‘Vaccination works:’ Growing number of NC counties report 0 new COVID-19 cases

North Carolina

RALEIGH, N.C. (WNCN) — A growing number of North Carolina’s counties didn’t report any new cases of COVID-19 over the past week.

And public health experts point to one simple explanation.

“It’s a sign that our community has embraced being vaccinated overall,” said Dr. Lisa Pickett, a trauma surgeon at Duke University Hospital.

From May 21-27, four counties — Hyde, Pamlico, Mitchell and Swain — each reported zero new cases. Another 15 averaged one or fewer new cases each day during that span.

Both numbers grew noticeably after the Memorial Day weekend, with the state Department of Health and Human Services update late Tuesday afternoon that spans May 25-31, showing seven counties — including Granville and Northampton in the CBS 17 viewing area — with no new cases.

And nearly a quarter of the state’s 100 counties now average one new case per day or fewer.

“One of the things that tells us is that vaccination works,” said Dr. Erica Pettigrew of the UNC Family Medicine Center and the medical director of the Orange County Health Department.

“Vaccination doesn’t tell us this whole story because our vaccination rates, as we stand now in the state, would not explain this type of decline. So we’re still trying to figure out exactly what’s going on.”

Almost 90 percent of counties reported fewer cases now than they did in mid-April. Of the ones with more, those increases are mostly modest — with Watauga County the only one with more than 15.

Orange County, which has one of the state’s highest vaccination rates, showed just seven new cases in seven days from May 21-27, though it ticked up to nine cases after the latest update.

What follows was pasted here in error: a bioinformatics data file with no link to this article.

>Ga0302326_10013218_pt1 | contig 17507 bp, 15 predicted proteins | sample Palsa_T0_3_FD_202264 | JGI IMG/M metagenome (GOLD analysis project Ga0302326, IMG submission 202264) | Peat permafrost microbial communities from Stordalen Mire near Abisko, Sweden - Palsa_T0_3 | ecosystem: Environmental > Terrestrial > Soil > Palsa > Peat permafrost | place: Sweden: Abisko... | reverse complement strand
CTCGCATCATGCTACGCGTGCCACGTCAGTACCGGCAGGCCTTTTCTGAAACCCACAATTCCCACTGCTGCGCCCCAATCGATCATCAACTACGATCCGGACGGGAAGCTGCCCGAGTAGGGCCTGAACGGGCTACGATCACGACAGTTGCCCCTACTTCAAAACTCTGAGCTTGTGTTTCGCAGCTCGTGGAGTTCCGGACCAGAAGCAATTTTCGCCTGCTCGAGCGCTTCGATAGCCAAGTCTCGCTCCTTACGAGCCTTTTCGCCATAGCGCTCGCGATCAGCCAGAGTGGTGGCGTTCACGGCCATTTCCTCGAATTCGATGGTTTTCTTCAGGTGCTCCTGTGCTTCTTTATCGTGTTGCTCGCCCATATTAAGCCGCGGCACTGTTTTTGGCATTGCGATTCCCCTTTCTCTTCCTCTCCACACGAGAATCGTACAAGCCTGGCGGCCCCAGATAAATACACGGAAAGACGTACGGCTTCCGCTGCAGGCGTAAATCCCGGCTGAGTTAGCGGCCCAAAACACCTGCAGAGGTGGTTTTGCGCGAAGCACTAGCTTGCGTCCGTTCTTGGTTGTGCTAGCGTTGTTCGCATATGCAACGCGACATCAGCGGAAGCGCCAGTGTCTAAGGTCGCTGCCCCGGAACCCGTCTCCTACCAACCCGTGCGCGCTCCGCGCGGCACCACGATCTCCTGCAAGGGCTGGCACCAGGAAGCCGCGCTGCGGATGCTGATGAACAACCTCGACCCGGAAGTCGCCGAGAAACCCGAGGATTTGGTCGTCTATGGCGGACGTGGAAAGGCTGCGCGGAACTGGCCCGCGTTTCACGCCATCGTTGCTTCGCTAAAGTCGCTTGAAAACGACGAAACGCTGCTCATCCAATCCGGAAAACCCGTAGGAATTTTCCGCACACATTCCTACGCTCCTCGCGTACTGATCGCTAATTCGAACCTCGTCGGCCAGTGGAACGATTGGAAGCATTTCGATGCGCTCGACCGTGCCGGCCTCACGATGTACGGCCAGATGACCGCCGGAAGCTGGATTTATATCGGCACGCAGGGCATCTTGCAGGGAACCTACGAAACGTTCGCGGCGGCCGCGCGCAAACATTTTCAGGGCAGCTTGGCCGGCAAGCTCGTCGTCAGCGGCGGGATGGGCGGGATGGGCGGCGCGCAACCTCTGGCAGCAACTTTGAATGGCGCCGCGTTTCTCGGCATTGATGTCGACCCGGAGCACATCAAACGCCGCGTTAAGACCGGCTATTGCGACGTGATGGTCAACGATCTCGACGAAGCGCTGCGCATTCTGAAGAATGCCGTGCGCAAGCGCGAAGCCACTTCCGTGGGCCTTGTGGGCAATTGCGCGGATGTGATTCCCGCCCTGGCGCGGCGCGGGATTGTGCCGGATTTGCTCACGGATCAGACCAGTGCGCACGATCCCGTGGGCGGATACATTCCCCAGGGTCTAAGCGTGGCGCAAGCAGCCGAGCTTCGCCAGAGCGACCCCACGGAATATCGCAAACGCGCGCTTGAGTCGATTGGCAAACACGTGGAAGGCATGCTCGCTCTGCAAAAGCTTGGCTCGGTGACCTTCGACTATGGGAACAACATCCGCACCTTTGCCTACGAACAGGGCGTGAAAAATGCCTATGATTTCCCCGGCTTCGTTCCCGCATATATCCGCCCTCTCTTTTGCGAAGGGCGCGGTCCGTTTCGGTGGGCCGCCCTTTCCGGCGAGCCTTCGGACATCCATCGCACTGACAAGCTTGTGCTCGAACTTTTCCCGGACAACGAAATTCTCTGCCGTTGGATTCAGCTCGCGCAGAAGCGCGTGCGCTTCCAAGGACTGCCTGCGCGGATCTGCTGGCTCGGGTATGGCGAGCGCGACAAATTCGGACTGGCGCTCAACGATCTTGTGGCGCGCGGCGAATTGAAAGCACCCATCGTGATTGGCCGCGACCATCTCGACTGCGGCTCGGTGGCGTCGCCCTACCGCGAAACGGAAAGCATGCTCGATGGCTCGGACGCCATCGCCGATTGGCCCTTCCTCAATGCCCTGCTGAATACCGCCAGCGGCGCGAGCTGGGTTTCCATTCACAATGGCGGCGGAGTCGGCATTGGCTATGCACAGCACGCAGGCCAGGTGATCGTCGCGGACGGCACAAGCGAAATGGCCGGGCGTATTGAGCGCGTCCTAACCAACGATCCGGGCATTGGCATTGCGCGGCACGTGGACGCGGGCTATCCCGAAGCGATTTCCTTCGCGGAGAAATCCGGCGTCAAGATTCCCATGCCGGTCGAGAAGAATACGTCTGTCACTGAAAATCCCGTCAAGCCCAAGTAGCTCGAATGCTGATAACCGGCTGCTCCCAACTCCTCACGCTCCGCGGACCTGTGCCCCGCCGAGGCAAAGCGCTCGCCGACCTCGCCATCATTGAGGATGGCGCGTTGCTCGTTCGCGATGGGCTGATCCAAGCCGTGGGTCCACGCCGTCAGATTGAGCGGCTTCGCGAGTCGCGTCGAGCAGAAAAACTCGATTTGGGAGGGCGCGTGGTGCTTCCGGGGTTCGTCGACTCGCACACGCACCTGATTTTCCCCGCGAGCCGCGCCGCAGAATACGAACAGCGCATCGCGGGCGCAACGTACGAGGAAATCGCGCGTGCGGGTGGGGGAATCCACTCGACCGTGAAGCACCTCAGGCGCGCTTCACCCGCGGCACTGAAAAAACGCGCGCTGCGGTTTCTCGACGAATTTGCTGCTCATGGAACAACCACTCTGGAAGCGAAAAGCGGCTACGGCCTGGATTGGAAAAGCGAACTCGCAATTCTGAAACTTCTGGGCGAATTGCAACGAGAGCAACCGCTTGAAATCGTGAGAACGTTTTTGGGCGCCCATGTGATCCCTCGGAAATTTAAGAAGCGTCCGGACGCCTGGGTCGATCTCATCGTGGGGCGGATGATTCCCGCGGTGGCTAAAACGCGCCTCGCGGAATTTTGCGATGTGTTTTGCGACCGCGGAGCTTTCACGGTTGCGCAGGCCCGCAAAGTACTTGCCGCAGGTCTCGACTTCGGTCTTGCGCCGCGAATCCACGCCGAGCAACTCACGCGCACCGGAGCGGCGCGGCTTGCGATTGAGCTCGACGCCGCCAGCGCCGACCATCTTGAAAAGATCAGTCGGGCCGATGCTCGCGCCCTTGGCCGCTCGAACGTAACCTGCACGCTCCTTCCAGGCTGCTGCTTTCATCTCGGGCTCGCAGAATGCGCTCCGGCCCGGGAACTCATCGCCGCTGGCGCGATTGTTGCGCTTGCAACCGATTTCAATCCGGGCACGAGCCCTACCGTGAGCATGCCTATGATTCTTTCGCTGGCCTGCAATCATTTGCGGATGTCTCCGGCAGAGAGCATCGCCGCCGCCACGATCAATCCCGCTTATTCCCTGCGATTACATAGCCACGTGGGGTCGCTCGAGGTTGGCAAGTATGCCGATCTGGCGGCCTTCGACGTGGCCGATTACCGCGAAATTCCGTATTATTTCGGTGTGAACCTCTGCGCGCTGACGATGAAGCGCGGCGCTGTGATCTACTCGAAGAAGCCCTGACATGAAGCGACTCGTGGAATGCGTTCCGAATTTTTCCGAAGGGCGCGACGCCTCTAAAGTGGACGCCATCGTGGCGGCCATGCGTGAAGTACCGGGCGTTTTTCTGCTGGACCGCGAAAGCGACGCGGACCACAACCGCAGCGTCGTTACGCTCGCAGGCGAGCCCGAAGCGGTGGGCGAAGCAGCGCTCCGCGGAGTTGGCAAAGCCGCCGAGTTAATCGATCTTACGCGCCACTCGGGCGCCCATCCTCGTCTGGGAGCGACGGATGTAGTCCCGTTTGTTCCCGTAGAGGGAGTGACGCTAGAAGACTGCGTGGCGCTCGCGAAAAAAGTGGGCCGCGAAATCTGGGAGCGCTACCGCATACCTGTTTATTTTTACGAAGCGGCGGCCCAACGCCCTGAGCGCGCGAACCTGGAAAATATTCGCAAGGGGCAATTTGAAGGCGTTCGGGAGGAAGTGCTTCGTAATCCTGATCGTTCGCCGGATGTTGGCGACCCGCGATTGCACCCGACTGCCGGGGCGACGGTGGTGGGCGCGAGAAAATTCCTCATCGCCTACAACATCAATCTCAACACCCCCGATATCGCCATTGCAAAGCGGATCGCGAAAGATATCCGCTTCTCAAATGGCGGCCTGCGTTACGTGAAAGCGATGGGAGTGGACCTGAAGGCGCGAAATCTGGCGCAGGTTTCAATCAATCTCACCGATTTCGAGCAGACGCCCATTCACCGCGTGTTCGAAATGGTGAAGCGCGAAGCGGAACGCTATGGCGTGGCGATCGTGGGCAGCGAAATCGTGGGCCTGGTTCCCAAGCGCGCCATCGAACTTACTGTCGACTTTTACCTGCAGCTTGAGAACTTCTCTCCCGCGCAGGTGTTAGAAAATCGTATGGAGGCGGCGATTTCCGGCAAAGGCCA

“It’s amazing when you think about it now,” said county spokesman Todd McGee. “But I think it just shows the effectiveness of the vaccines.”

But it’s hard to ignore another potential explanation: Fewer tests.

A total of 20 counties — including the four mountain counties reporting zero new cases — didn’t perform enough tests over the past two weeks for DHHS to calculate a reliable percent positive.

“I think that can be a piece of it. I don’t think that’s the main driver of this,” Pettigrew said. “I do think that mostly this is good news. But … there’s an element of people letting their guard down in terms of testing.”

Pickett says the number of COVID-19 patients at Duke’s hospitals have dropped and the patients who do wind up there tend to have one thing in common: For one reason or another, they aren’t vaccinated.

“And that really leda me to think that this is really, by and large, reflective of vaccination,” Pickett said.

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